Everyone needs a business plan. Whether you are a professional, salesman, administrator, or clerical worker, whether you are a products business, services business, nonprofit organization or individual, you have to have a plan.
At one point in my career, I “retired” from the practice of law to be the Chief Financial Officer and General Counsel of a startup company. The company, Newsreal, Inc., was backed by none other than billionaire George Soros. Like many entrepreneurial minded people at the time, I chose to abandon a steady paying job for dream of a pot of gold at the end of the rainbow. My first week at the job was spent cleaning up books and immersing myself in the business. While the management team had great pedigrees and ideas on how to capitalize on the burgeoning Internet, it lacked a realistic business plan for the company. In addition to my regular duties, over the next 12 months I helped create a viable business model for the company and wrote a very comprehensive business plan.
You may not have the luxury of spending months or even weeks constructing a business plan for your new business. (Keep in mind our plan was designed to attract potential investment as well as grease the skids for a potential exit in the halcyon days of the technology bubble.) But, the plan must contain certain key elements.
At a minimum, your initial plan should consist of the following:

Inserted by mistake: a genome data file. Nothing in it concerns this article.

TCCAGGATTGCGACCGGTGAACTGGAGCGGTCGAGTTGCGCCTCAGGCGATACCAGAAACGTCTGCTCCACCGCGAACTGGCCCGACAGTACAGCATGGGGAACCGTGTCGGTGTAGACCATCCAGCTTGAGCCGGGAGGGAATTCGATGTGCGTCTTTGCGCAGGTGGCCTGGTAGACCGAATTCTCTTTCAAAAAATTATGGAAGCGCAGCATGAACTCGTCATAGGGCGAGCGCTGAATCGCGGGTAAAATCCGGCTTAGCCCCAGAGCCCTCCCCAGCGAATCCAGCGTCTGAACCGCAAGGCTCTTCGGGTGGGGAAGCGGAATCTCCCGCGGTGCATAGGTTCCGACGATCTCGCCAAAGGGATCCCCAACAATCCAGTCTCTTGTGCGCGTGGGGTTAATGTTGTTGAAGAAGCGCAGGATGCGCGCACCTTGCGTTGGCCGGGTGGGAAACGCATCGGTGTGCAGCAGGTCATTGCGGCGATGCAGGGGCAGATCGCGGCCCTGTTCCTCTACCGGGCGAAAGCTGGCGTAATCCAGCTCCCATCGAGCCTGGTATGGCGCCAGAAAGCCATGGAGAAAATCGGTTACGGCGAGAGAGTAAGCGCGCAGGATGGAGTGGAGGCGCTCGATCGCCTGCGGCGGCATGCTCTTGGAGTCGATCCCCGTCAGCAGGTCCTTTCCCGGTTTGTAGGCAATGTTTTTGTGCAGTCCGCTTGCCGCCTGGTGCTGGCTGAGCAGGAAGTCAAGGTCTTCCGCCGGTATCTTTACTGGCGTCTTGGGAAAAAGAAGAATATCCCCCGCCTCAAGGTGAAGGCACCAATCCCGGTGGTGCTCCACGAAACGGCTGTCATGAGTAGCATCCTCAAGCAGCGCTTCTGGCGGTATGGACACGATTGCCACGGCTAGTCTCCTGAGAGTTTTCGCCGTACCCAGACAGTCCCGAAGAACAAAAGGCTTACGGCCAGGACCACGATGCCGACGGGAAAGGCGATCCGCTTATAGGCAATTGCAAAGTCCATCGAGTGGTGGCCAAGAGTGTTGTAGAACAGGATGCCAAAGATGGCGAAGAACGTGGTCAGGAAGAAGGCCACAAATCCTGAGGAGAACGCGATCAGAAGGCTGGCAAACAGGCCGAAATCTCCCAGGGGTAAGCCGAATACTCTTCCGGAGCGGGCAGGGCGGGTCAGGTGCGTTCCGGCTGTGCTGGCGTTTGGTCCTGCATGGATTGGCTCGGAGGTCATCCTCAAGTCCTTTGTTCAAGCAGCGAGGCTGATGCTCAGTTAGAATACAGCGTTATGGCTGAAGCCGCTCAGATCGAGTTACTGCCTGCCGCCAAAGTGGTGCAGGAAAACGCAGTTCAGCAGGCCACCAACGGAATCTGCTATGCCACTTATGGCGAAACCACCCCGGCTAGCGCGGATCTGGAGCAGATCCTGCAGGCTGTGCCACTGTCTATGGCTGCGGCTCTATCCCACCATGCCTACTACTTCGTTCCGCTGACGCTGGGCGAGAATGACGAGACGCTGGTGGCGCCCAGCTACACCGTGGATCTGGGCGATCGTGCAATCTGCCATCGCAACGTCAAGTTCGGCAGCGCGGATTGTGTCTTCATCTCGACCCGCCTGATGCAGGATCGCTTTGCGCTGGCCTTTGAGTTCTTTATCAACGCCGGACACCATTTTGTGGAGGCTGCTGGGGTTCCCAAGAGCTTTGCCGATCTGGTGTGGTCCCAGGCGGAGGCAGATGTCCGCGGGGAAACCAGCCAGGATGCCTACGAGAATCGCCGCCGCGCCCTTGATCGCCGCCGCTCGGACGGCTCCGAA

- Strategy and Tactics.
- Industry and Competitive Analysis
- Financial Forecasts.
Vision, Mission and Values
According to Society for Human Resource Management, a mission statement, a vision statement and a values statement each has its own distinct function in the business planning process.
“A mission statement explains the company’s (or department’s) reason for existence. It describes the company (or department), what it does and its overall intention. The mission statement supports the vision and serves to communicate purpose and direction to employees, customers, vendors and other stakeholders. The mission can change to reflect a company’s (or department’s) priorities and methods to accomplish its vision.
A vision statement describes the organization as it would appear in a future successful state. When developing a vision statement, try to answer this question: If the organization were to achieve all of its strategic goals, what would it look like 10 years from now? An effective vision statement is inspirational and aspirational. It creates a mental image of the future state that the organization wishes to achieve. A vision statement should challenge and inspire employees.
A values statement describes what the organization believes in and how it will behave. Not all organizations create or are able to uphold a values statement. In a values-led company, the values create a moral compass for the company and its employees. This compass guides decision-making and establishes a standard that actions can be assessed against. A values statement defines the deeply held beliefs and principles of the organizational culture. These core values are an internalized framework that is shared and acted on by leadership.”
Let me give you some examples of visions, mission and values that successful businesses have adopted: